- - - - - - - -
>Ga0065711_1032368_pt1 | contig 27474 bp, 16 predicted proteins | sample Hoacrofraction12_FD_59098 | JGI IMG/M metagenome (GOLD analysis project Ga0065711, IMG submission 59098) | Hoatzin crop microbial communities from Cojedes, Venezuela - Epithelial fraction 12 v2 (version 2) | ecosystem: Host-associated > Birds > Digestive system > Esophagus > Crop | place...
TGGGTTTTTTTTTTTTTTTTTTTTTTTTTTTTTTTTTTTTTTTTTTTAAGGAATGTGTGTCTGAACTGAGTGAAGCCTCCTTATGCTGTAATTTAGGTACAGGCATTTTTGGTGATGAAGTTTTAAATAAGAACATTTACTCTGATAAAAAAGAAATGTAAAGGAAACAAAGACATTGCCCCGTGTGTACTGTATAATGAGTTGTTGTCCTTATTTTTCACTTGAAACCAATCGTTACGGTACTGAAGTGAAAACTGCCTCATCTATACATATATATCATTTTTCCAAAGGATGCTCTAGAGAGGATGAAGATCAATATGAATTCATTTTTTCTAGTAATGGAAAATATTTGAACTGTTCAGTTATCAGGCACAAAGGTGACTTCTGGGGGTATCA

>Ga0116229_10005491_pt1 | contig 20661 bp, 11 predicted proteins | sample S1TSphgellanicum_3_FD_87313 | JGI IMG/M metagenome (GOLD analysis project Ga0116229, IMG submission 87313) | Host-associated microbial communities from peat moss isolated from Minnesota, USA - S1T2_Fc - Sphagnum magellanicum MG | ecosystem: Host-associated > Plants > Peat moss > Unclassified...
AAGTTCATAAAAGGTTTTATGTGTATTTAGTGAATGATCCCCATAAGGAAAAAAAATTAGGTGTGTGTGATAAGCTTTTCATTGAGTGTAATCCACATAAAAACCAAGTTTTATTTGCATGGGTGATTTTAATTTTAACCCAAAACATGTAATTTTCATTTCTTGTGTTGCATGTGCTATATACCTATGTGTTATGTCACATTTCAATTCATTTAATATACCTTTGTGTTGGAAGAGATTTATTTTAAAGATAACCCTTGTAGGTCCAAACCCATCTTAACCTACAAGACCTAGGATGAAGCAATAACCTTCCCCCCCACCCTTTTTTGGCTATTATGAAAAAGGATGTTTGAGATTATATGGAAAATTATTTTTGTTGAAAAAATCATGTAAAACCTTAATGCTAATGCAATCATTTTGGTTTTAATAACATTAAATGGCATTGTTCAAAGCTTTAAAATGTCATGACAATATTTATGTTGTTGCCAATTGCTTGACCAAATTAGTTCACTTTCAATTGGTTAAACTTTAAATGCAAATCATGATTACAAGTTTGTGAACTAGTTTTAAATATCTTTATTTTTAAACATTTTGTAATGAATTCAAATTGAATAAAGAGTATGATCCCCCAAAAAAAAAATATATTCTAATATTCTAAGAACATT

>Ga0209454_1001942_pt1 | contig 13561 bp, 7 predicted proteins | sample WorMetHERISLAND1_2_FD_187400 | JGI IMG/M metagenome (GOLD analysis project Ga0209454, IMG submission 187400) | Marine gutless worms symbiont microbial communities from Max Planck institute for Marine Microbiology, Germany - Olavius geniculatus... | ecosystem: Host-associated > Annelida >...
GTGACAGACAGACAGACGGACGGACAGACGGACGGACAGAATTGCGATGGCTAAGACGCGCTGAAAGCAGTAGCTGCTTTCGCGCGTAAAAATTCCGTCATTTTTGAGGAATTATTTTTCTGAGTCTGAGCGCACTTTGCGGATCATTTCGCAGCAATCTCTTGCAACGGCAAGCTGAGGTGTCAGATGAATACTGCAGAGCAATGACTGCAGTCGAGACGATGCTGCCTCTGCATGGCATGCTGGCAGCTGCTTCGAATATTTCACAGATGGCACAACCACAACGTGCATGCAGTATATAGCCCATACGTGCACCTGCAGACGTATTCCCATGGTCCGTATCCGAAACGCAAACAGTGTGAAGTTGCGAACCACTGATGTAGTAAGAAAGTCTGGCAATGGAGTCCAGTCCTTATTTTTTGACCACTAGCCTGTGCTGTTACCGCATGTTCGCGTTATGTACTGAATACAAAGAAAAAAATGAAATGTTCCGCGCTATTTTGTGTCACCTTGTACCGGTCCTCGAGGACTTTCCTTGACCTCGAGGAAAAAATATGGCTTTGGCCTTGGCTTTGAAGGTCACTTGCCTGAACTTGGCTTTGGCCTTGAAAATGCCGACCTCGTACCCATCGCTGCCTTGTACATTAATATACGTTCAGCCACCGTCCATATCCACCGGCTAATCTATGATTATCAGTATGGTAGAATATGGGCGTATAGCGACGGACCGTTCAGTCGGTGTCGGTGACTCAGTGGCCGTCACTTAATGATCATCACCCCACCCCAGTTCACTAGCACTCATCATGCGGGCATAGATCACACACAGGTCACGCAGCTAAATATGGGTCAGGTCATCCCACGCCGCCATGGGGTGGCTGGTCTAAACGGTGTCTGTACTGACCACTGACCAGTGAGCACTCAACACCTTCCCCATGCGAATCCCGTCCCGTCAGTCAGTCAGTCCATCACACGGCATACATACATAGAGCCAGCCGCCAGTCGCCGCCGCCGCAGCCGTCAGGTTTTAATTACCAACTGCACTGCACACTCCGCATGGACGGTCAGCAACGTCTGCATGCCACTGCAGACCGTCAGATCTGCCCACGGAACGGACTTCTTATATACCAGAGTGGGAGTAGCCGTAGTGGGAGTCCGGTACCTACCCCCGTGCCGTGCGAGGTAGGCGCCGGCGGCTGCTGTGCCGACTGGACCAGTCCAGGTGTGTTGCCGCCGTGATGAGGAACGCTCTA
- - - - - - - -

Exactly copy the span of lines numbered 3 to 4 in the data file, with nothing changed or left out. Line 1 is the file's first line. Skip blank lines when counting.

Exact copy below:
>Ga0116229_10005491_pt1 | contig 20661 bp, 11 predicted proteins | sample S1TSphgellanicum_3_FD_87313 | JGI IMG/M metagenome (GOLD analysis project Ga0116229, IMG submission 87313) | Host-associated microbial communities from peat moss isolated from Minnesota, USA - S1T2_Fc - Sphagnum magellanicum MG | ecosystem: Host-associated > Plants > Peat moss > Unclassified...
AAGTTCATAAAAGGTTTTATGTGTATTTAGTGAATGATCCCCATAAGGAAAAAAAATTAGGTGTGTGTGATAAGCTTTTCATTGAGTGTAATCCACATAAAAACCAAGTTTTATTTGCATGGGTGATTTTAATTTTAACCCAAAACATGTAATTTTCATTTCTTGTGTTGCATGTGCTATATACCTATGTGTTATGTCACATTTCAATTCATTTAATATACCTTTGTGTTGGAAGAGATTTATTTTAAAGATAACCCTTGTAGGTCCAAACCCATCTTAACCTACAAGACCTAGGATGAAGCAATAACCTTCCCCCCCACCCTTTTTTGGCTATTATGAAAAAGGATGTTTGAGATTATATGGAAAATTATTTTTGTTGAAAAAATCATGTAAAACCTTAATGCTAATGCAATCATTTTGGTTTTAATAACATTAAATGGCATTGTTCAAAGCTTTAAAATGTCATGACAATATTTATGTTGTTGCCAATTGCTTGACCAAATTAGTTCACTTTCAATTGGTTAAACTTTAAATGCAAATCATGATTACAAGTTTGTGAACTAGTTTTAAATATCTTTATTTTTAAACATTTTGTAATGAATTCAAATTGAATAAAGAGTATGATCCCCCAAAAAAAAAATATATTCTAATATTCTAAGAACATT